How to strengthen an ecosystem: A conversation with Kyoto City Mayor Daisaku Kadokawa
yoto is a city of innovation, fusing tradition, culture and technology into hardworking harmony. Startups and scaleups have much to draw on here, from talented graduates of the city’s excellent universities to the many tech-based companies. Kyoto City Mayor Daisaku Kadokawa shares some insights into strengthening an ecosystem.
Companies such as Kyocera, Shimadzu, NIDEC, Nintendo, Omron, Horiba and NISSHA have their roots in Kyoto, and their presence on the global stage links new entrepreneurs based here to the business world outside the city. Kyocera and Shimadzu have also partnered with the open-innovation platform Plug and Play to bring a chapter to Kyoto, and Kyoto University has established Innovation Hub Kyoto and the VC Kyoto iCAP to help entrepreneurs learn and connect with larger international firms.
“It is ideal to promote the fusion of science, technology, art and culture in Kyoto, and it is easy to imagine that their fusion will lead to the creation of innovation,” says Mr. Kadokawa. “I believe that the sustainable development of industry, economy and society is the direction that Kyoto aims for. In the time of post–COVID-19, Kyoto City Office will continuously contribute to solving all kinds of social issues with the principles of the SDGs, especially those related to resilient cities.”
Initiatives to welcome international talent
The Kyoto City Office has implemented a plan to continue building and strengthening its promising startup ecosystem. This includes creating an environment that is welcoming to capable talent from all over the world, supportive of their development and better positioned for locals to launch international businesses.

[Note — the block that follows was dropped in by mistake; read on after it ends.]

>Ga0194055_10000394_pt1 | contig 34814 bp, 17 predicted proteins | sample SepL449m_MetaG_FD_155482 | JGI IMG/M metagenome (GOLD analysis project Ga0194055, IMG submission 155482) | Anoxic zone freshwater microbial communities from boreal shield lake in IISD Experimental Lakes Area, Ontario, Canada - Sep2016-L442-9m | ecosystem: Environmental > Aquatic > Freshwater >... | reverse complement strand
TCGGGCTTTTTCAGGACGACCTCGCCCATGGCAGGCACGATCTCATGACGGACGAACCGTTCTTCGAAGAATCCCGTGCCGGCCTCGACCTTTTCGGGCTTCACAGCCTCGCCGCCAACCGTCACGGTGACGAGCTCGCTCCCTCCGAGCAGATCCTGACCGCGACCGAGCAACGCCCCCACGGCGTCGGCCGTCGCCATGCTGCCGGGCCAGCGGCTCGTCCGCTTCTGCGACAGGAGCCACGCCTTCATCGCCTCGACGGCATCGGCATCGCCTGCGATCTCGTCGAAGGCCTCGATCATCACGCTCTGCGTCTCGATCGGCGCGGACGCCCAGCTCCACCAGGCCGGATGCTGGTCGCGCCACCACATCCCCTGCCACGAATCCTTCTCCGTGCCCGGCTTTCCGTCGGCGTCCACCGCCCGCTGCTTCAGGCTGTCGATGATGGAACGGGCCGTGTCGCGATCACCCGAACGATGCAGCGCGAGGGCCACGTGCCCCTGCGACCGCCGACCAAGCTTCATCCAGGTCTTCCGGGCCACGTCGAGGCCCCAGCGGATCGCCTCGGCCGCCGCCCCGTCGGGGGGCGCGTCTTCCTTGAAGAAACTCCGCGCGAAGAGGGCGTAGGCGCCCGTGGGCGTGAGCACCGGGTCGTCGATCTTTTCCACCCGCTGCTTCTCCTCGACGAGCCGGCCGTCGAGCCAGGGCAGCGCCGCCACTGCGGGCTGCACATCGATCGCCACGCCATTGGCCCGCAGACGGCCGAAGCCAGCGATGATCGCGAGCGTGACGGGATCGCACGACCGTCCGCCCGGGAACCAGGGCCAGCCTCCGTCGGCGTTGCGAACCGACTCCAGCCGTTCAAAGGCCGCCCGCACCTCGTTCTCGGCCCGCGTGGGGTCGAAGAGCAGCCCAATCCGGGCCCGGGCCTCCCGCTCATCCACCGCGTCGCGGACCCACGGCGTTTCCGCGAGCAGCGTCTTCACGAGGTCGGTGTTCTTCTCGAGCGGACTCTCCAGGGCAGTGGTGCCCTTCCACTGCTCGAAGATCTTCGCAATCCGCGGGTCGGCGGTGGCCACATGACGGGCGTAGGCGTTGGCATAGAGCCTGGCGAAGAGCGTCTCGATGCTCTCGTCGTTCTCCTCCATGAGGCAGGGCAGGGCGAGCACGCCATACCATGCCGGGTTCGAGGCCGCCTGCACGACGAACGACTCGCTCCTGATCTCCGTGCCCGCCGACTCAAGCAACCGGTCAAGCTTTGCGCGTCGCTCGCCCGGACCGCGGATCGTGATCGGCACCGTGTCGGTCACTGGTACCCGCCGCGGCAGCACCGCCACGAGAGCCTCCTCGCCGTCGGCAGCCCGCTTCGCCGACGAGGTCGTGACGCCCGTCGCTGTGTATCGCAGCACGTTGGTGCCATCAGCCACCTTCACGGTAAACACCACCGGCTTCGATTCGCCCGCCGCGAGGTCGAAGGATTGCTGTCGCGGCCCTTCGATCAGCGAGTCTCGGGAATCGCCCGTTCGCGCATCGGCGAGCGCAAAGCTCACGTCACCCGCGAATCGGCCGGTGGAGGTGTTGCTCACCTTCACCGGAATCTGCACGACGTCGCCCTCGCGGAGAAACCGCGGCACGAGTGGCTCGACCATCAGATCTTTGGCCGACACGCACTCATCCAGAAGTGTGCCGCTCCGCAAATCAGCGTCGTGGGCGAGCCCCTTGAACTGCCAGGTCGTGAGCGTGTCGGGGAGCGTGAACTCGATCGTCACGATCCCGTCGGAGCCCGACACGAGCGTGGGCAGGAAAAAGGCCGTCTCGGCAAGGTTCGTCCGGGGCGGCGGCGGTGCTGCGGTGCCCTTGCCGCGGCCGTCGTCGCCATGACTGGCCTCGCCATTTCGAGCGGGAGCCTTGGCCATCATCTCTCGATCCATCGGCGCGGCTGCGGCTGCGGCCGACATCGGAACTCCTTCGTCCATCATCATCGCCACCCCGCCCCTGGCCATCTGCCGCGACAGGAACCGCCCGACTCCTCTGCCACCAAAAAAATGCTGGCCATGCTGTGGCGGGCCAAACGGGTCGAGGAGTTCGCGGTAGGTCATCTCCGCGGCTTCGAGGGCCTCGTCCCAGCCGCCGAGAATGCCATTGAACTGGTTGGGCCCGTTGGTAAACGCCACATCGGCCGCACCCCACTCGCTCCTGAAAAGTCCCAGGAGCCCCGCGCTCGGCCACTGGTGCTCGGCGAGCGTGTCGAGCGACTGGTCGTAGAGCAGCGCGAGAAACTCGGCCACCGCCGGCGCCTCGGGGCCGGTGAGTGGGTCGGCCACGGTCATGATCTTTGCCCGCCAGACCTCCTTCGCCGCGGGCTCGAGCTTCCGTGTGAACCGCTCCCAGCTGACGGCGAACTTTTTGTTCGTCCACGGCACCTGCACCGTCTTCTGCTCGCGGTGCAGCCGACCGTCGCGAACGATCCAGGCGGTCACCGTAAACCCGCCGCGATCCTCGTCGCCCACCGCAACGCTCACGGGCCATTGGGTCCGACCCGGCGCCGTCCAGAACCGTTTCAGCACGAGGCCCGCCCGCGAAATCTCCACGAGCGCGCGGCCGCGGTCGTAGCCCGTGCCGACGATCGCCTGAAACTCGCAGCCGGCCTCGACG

Another side of the process is to create startups that leverage Kyoto’s leading position as a manufacturing hub, incorporating the region’s expertise on robotics and deep tech, and to build support for expanding these startups into global markets.
It is ideal to promote the fusion of science, technology, art and culture in Kyoto, and it is easy to imagine that their fusion will lead to the creation of innovation.
Unlocking the region's potential
Mr. Kadokawa, his team and the organizations that collaborate with the local government work together to inspire the ecosystem, promote the idea of globalization and leverage the ecosystem’s strengths to bolster industries such as life sciences and manufacturing materials.
To help further unlock the region’s potential, the Kyoto Startup Ecosystem Promotion Council was formed at the end of 2019. Its plan involves players from within the ecosystem and from other pillars of business and cultural development. The Kyoto Economic Center brings many of the city’s economic organizations together into one location, and the Open Innovation Café encourages people to collaborate.
Collaboration to strengthen the ecosystem
As Kyoto is a student city, the Kyoto City Office offers seminars for students on how to start businesses and collaborate with bigger industry players.
Mr. Kadokawa explains that it has also worked with stakeholders from the Kyoto Prefecture and the Japan External Trade Organization (JETRO) to create the Startup Capital Scheme, enabling foreign entrepreneurs to open businesses in Kyoto under a special visa program. This initiative includes specialized support such as expert advice on Kyoto’s industries and markets, one year of free coworking space and consultations on official business filings.
In July 2020, Kyoto was selected by the Japanese government as a potential startup global hub city in collaboration with Osaka and Kobe area (collectively called “Keihanshin”). Mr. Kadokawa says, “We are continuously aiming to become a startup capital that attracts new startups and global attention in cooperation with Osaka and Kobe. I am very enthusiastic about this project.”
The City of Kyoto also recently collaborated with the city’s startups to create the Kyoto Startup Map, which makes it even easier for newcomers to navigate the startup scene. Mr. Yuki Kanayama is responsible for the project and he explains that the map highlights key players and a diverse range of startups from industries including life sciences, hardware, IT and SDG-friendly ventures. “Even if you can't come to Kyoto because of COVID-19, we hope you will enjoy exploring the map online,” he says.